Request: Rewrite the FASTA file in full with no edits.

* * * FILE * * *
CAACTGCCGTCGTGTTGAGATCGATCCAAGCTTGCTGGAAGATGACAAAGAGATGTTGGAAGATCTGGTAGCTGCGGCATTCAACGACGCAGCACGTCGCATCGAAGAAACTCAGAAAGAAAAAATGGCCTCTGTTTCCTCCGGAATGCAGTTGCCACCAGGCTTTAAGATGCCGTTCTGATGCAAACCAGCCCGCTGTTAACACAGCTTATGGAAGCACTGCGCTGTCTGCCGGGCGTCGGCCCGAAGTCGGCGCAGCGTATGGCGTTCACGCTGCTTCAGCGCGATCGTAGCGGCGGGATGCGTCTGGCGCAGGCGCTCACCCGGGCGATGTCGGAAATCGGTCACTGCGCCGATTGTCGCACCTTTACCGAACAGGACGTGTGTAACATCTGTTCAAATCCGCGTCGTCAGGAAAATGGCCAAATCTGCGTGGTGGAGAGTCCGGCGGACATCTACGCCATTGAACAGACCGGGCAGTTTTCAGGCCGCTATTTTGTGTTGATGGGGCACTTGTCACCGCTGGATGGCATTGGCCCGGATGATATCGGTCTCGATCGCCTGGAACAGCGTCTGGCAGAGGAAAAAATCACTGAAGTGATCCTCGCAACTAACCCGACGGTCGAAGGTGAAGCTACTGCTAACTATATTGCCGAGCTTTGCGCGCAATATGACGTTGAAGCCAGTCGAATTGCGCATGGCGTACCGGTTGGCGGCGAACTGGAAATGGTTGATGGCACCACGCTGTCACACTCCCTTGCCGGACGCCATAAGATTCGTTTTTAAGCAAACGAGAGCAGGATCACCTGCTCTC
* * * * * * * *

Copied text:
CAACTGCCGTCGTGTTGAGATCGATCCAAGCTTGCTGGAAGATGACAAAGAGATGTTGGAAGATCTGGTAGCTGCGGCATTCAACGACGCAGCACGTCGCATCGAAGAAACTCAGAAAGAAAAAATGGCCTCTGTTTCCTCCGGAATGCAGTTGCCACCAGGCTTTAAGATGCCGTTCTGATGCAAACCAGCCCGCTGTTAACACAGCTTATGGAAGCACTGCGCTGTCTGCCGGGCGTCGGCCCGAAGTCGGCGCAGCGTATGGCGTTCACGCTGCTTCAGCGCGATCGTAGCGGCGGGATGCGTCTGGCGCAGGCGCTCACCCGGGCGATGTCGGAAATCGGTCACTGCGCCGATTGTCGCACCTTTACCGAACAGGACGTGTGTAACATCTGTTCAAATCCGCGTCGTCAGGAAAATGGCCAAATCTGCGTGGTGGAGAGTCCGGCGGACATCTACGCCATTGAACAGACCGGGCAGTTTTCAGGCCGCTATTTTGTGTTGATGGGGCACTTGTCACCGCTGGATGGCATTGGCCCGGATGATATCGGTCTCGATCGCCTGGAACAGCGTCTGGCAGAGGAAAAAATCACTGAAGTGATCCTCGCAACTAACCCGACGGTCGAAGGTGAAGCTACTGCTAACTATATTGCCGAGCTTTGCGCGCAATATGACGTTGAAGCCAGTCGAATTGCGCATGGCGTACCGGTTGGCGGCGAACTGGAAATGGTTGATGGCACCACGCTGTCACACTCCCTTGCCGGACGCCATAAGATTCGTTTTTAAGCAAACGAGAGCAGGATCACCTGCTCTC